While a move away from fossil fuels is nothing new, the closure of the coal fired stations in 10 years’ time without a clear and practical alternative seems a little ambitious. Certainly coal is polluting but then so are most other kinds of fuel and in her speech yesterday, Amber Rudd, Secretary of State for Energy & Climate Change, did little more than indicate a vague direction of possible travel rather than the crisp, incisive and energy efficiency led statement that would have been more helpful as part of the UK drive towards 2050 obligations.
Only if gas-fuelled power can fill the void created by closing coal-powered stations would coal plants be shut, she said. But BSRIA is concerned little is being done to promote renewables with no real commitment given. What we need is the kind of message that will give investors confidence that the UK has a purposeful and enduring plan that will encourage business investment.
Currently, coal provides about a quarter of the UK's electricity, Ms Rudd said that it is imperative we do not repeat the mistakes of the past and just build one nuclear power station. Gas is central to our energy-secure future, so is nuclear. In the next 10 years, it’s imperative that we get new gas-fired power stations built as well as investing in the web of supply that stretches across Europe. Additionally BSRIA would argue that investment in nuclear must not be at the expense of renewables.
Ms Rudd said: “We want a consumer-led, competition focussed energy system that has energy security at the heart of it and delivers for families and business.” BSRIA agrees that this objective is laudable but saw little elsewhere in her speech that identified how this was to be delivered. She went on to say: “Energy security has been best served by government staying out of the way and allowing markets to find an answer.” However it seems questionable that such an approach will deliver in this complex and difficult sector.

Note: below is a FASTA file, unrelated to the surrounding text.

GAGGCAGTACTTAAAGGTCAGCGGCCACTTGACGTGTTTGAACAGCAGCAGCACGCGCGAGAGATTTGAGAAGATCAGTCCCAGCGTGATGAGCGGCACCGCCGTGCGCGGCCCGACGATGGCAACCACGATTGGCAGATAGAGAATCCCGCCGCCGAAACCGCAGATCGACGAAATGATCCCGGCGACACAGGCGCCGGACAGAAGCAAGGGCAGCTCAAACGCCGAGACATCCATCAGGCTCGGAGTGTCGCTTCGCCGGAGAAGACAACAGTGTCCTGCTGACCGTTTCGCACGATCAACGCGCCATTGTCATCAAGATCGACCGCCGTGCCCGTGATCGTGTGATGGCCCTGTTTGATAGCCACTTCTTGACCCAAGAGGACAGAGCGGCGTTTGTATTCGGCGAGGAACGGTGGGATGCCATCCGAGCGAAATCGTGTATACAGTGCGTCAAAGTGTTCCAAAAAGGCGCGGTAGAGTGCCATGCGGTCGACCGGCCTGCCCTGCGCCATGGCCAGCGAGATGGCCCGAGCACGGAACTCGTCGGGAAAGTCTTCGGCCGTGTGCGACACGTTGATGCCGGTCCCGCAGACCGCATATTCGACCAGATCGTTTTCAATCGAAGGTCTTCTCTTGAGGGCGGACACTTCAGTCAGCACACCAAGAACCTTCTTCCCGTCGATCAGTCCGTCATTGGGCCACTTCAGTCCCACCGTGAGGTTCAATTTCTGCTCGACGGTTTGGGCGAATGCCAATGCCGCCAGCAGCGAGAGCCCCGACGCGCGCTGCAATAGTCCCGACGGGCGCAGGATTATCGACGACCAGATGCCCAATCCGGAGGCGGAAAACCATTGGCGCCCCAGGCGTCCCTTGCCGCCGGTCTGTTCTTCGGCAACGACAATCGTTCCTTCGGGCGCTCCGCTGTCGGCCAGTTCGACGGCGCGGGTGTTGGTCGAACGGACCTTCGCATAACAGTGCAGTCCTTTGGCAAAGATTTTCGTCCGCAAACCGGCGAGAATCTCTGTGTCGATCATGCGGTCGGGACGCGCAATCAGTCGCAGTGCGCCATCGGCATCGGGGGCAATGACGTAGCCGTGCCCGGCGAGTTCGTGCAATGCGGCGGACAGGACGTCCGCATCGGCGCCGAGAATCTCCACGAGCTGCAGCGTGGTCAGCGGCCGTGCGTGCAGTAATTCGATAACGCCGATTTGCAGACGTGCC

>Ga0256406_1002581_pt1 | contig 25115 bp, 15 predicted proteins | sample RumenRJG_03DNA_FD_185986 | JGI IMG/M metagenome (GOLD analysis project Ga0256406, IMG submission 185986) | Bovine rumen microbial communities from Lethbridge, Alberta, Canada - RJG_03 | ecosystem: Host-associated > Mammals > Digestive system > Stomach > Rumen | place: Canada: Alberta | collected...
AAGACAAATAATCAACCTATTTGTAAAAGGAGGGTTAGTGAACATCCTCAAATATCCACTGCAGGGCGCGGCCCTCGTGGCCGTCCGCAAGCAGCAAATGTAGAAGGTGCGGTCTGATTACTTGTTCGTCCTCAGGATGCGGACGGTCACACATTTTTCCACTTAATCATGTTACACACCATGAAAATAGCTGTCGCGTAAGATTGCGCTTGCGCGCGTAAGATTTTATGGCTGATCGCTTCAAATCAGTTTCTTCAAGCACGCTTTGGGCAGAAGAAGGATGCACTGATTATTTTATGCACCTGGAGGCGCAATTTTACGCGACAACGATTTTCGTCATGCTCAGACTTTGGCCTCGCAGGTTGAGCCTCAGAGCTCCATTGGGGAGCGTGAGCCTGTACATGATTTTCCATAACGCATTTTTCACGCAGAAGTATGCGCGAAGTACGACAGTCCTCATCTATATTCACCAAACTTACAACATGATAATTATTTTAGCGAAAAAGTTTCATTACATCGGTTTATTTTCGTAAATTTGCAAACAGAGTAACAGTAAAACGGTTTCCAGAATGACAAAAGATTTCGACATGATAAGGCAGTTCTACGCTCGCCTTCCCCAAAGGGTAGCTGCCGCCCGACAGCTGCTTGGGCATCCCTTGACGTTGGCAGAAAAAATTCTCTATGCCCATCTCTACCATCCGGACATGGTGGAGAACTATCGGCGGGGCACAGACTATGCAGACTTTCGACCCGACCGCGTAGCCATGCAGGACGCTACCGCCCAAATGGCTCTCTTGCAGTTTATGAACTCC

Julia Evans, Chief Executive, BSRIA, said: “The government has "abandoned" the cheapest forms of power – onshore wind and solar energy. We need some gas fired stations, however, these need to be partnered with investment in renewables and nuclear. BSRIA is anxious about the shrinking investment in renewables coupled with imprecise policy statements that will weaken this part of the market. The government keeps changing tack on its energy policy – this is discouraging investment. Investors will only invest if they have confidence; Government needs to lead on this.
Environmentalists say nuclear and gas power are not the cheapest form of energy in the long run. Not only are renewable energies cleaner, but because the sun and the wind are free – then ultimately these technologies offer better value for money. Of course the UK cannot rely on renewables alone as yet so improvements in energy storage technologies are needed. Renewable energy should never be dismissed because of current concerns about reliability or continuity of supply.
Ms Rudd said regarding a global deal: “This much I know, climate change will not be solved by a group of over-tired politicians and negotiators in a conference centre.” Clearly, government is not leading but waiting for industry to take the lead.
The UK will get left behind other countries such as in Scandinavia if it doesn’t continue to support renewable technology which is low carbon, low cost and highly popular with the British public.”
Ms Rudd's speech comes ahead of the UN summit on climate change in Paris in December, aimed at securing a new global climate change agreement.